Creativity poll respondents pegged Bayer, who works out of HSI satellite Mars Media, a hot helmer in the Action and Car genres. That's easy to see, considering his reel features those polo players that play ball on their Nissan Pathfinders; the extreme athletes that leap and twirl out of Busby Berkeley for Mountain Dew; and the fuel truck that swerves perilously through the street for AMD K6 processors. On such adrenalized fare, Bayer insists on what he believes to be the more genuine, old-school approach to action sequences, which involves filming in-camera as much as possible. "There's no substitution for doing something in-camera," he explains. "In Apocalypse Now, you really feel the director's vision. It's all amazing choreography - the helicopter sequence, the explosions, the pyrotechnics. It's a ballet of fantastic imagery that has to be done live. It's very stylized and it's all completely organic. They didn't have the luxury of special effects they have now. When I look at postproduction techniques today, things look very anonymous to me."
Bayer's high-octane work seem a tad ironic considering that his breakthrough spot was 1996's Nike "If You Let Me Play" via Wieden & Kennedy, which took top honors at the One Show. The commercial featured a montage of hopeful girls expressing their desire to play sports and was notable for its departure from the traditional talking-sportsman format. "I was known for sensitive portraiture," Bayer recalls. Today he still captures people impressively. He directed several "self-expression" spots for Cingular, including the ones with the opera-singing cowboy and Savion Glover tapping a message to his niece over the phone, and he's also slated to helm a spot for the Travel Association of America starring the big Dubya himself.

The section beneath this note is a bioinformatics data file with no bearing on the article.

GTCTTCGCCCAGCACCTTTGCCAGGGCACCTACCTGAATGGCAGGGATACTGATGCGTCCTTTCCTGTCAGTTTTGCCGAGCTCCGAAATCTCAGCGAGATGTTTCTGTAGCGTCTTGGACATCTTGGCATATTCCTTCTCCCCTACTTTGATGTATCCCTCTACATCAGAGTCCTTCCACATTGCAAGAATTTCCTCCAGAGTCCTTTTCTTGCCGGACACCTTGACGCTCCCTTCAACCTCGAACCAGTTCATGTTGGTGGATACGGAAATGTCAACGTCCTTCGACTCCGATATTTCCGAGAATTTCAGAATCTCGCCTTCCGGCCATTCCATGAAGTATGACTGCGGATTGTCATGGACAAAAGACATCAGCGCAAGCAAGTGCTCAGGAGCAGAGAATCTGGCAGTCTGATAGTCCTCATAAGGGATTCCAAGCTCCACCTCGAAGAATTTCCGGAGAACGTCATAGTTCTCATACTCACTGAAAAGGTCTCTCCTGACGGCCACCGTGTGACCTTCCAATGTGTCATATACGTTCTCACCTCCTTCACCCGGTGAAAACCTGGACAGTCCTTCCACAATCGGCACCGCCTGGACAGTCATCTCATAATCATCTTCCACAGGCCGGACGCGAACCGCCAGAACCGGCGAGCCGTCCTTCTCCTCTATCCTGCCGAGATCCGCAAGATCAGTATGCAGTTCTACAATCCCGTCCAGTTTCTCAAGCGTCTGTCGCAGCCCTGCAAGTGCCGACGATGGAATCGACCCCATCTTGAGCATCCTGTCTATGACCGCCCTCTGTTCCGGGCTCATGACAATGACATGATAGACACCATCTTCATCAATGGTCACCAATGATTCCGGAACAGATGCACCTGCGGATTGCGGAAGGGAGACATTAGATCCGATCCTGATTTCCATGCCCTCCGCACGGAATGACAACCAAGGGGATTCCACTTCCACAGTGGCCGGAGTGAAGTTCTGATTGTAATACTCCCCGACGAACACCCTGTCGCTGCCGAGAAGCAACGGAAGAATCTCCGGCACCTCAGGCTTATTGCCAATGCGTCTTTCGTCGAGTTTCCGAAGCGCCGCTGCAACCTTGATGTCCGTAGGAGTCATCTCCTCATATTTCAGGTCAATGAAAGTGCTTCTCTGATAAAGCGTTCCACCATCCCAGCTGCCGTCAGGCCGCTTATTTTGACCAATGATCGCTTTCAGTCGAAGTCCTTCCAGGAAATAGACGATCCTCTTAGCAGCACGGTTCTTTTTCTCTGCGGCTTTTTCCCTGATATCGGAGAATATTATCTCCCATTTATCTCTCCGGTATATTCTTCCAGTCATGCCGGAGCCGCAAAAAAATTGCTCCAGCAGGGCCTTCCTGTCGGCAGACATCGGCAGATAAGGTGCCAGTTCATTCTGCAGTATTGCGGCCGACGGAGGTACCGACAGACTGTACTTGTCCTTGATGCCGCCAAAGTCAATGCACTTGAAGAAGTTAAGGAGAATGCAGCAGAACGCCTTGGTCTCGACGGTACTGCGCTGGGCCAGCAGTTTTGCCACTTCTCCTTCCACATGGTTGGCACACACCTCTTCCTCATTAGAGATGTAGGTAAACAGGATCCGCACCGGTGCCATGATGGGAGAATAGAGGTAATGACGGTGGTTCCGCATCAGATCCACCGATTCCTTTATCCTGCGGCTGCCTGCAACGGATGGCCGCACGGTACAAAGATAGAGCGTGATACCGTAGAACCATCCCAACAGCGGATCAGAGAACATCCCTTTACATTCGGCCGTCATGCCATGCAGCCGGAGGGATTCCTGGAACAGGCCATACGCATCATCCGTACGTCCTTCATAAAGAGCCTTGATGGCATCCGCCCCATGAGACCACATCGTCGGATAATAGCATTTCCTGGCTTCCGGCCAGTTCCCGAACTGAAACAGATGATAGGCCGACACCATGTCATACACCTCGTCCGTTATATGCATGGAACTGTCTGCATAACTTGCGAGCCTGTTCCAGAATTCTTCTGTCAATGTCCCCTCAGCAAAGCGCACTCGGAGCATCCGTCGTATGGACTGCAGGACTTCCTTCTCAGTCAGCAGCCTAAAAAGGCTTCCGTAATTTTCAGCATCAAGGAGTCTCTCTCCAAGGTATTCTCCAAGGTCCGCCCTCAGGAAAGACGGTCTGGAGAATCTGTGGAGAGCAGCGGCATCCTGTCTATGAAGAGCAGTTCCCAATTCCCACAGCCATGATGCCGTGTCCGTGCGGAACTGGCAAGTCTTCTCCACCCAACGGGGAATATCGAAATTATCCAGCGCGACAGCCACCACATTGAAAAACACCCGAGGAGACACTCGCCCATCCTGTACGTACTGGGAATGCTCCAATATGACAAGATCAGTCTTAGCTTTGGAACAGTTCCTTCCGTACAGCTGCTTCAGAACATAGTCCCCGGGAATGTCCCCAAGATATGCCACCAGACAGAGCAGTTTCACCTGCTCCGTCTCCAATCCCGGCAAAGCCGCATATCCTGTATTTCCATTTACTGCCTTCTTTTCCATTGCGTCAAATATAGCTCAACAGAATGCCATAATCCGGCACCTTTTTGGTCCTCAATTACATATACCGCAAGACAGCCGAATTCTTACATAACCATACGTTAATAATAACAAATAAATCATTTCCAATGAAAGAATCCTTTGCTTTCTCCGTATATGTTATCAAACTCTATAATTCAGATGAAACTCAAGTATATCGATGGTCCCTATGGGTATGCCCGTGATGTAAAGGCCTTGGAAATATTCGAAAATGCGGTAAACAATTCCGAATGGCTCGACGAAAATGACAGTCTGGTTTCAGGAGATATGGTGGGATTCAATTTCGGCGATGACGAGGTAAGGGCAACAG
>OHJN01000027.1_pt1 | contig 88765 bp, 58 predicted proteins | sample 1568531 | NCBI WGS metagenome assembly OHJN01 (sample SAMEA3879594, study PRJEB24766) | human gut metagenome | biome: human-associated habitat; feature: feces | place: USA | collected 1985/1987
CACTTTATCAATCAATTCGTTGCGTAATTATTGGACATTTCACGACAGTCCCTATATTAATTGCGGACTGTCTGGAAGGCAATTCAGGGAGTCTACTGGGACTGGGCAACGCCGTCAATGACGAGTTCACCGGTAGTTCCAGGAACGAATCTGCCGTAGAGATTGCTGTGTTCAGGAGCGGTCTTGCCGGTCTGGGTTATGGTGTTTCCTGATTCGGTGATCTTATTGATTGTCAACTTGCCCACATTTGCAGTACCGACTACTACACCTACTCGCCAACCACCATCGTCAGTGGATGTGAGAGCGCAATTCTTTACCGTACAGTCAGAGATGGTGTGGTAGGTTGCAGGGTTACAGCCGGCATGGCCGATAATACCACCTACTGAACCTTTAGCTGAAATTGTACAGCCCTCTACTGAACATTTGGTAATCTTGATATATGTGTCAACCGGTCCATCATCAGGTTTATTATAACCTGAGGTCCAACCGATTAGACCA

Nevertheless, Bayer seems especially amped up about burning the rubber. Most recently, he applied his in-camera approach to a cops-and-robbers virtual reality extravaganza featuring Bruce Willis for Visa, out of Saatchi & Saatchi/London. His no-fakery action spectacular for Lenny Kravitz's "Dig In" also just premiered on MTV. "The video really holds true for just about everything I do," he says. "I don't want you to feel like a magician is fooling you. There's no sleight of hand. If you see something, we did it."